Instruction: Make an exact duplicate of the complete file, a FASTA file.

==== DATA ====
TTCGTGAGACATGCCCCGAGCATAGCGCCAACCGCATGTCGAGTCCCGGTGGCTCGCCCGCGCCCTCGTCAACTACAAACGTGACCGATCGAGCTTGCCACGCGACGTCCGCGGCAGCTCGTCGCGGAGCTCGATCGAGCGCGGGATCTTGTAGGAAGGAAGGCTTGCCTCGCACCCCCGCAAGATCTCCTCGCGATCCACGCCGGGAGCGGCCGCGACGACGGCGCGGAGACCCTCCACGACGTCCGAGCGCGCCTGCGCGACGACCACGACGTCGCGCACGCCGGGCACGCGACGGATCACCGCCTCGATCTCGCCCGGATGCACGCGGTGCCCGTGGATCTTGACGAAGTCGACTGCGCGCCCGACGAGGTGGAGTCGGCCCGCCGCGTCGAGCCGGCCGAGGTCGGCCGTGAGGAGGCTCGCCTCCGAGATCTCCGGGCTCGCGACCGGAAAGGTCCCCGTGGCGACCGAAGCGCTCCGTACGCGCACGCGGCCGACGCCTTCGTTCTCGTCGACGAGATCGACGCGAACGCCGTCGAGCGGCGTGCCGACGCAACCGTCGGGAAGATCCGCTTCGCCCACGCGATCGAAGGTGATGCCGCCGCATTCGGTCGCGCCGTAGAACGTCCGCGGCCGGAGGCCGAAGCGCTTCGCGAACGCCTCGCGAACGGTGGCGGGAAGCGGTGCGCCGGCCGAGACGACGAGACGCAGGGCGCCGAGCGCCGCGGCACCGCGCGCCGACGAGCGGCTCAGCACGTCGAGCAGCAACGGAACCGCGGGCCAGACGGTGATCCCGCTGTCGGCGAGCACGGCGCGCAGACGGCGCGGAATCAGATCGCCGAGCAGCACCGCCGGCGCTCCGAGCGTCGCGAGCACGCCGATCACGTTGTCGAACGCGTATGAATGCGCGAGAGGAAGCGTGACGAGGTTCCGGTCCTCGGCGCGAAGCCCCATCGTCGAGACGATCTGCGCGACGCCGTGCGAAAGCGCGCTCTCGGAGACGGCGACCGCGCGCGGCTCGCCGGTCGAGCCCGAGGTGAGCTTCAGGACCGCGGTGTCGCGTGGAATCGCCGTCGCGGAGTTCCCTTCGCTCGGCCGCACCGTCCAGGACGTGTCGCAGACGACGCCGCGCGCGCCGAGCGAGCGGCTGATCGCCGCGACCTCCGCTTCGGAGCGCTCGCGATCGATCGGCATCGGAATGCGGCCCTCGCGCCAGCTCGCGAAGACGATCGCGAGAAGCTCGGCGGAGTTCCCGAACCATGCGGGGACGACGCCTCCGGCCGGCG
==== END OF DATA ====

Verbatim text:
TTCGTGAGACATGCCCCGAGCATAGCGCCAACCGCATGTCGAGTCCCGGTGGCTCGCCCGCGCCCTCGTCAACTACAAACGTGACCGATCGAGCTTGCCACGCGACGTCCGCGGCAGCTCGTCGCGGAGCTCGATCGAGCGCGGGATCTTGTAGGAAGGAAGGCTTGCCTCGCACCCCCGCAAGATCTCCTCGCGATCCACGCCGGGAGCGGCCGCGACGACGGCGCGGAGACCCTCCACGACGTCCGAGCGCGCCTGCGCGACGACCACGACGTCGCGCACGCCGGGCACGCGACGGATCACCGCCTCGATCTCGCCCGGATGCACGCGGTGCCCGTGGATCTTGACGAAGTCGACTGCGCGCCCGACGAGGTGGAGTCGGCCCGCCGCGTCGAGCCGGCCGAGGTCGGCCGTGAGGAGGCTCGCCTCCGAGATCTCCGGGCTCGCGACCGGAAAGGTCCCCGTGGCGACCGAAGCGCTCCGTACGCGCACGCGGCCGACGCCTTCGTTCTCGTCGACGAGATCGACGCGAACGCCGTCGAGCGGCGTGCCGACGCAACCGTCGGGAAGATCCGCTTCGCCCACGCGATCGAAGGTGATGCCGCCGCATTCGGTCGCGCCGTAGAACGTCCGCGGCCGGAGGCCGAAGCGCTTCGCGAACGCCTCGCGAACGGTGGCGGGAAGCGGTGCGCCGGCCGAGACGACGAGACGCAGGGCGCCGAGCGCCGCGGCACCGCGCGCCGACGAGCGGCTCAGCACGTCGAGCAGCAACGGAACCGCGGGCCAGACGGTGATCCCGCTGTCGGCGAGCACGGCGCGCAGACGGCGCGGAATCAGATCGCCGAGCAGCACCGCCGGCGCTCCGAGCGTCGCGAGCACGCCGATCACGTTGTCGAACGCGTATGAATGCGCGAGAGGAAGCGTGACGAGGTTCCGGTCCTCGGCGCGAAGCCCCATCGTCGAGACGATCTGCGCGACGCCGTGCGAAAGCGCGCTCTCGGAGACGGCGACCGCGCGCGGCTCGCCGGTCGAGCCCGAGGTGAGCTTCAGGACCGCGGTGTCGCGTGGAATCGCCGTCGCGGAGTTCCCTTCGCTCGGCCGCACCGTCCAGGACGTGTCGCAGACGACGCCGCGCGCGCCGAGCGAGCGGCTGATCGCCGCGACCTCCGCTTCGGAGCGCTCGCGATCGATCGGCATCGGAATGCGGCCCTCGCGCCAGCTCGCGAAGACGATCGCGAGAAGCTCGGCGGAGTTCCCGAACCATGCGGGGACGACGCCTCCGGCCGGCG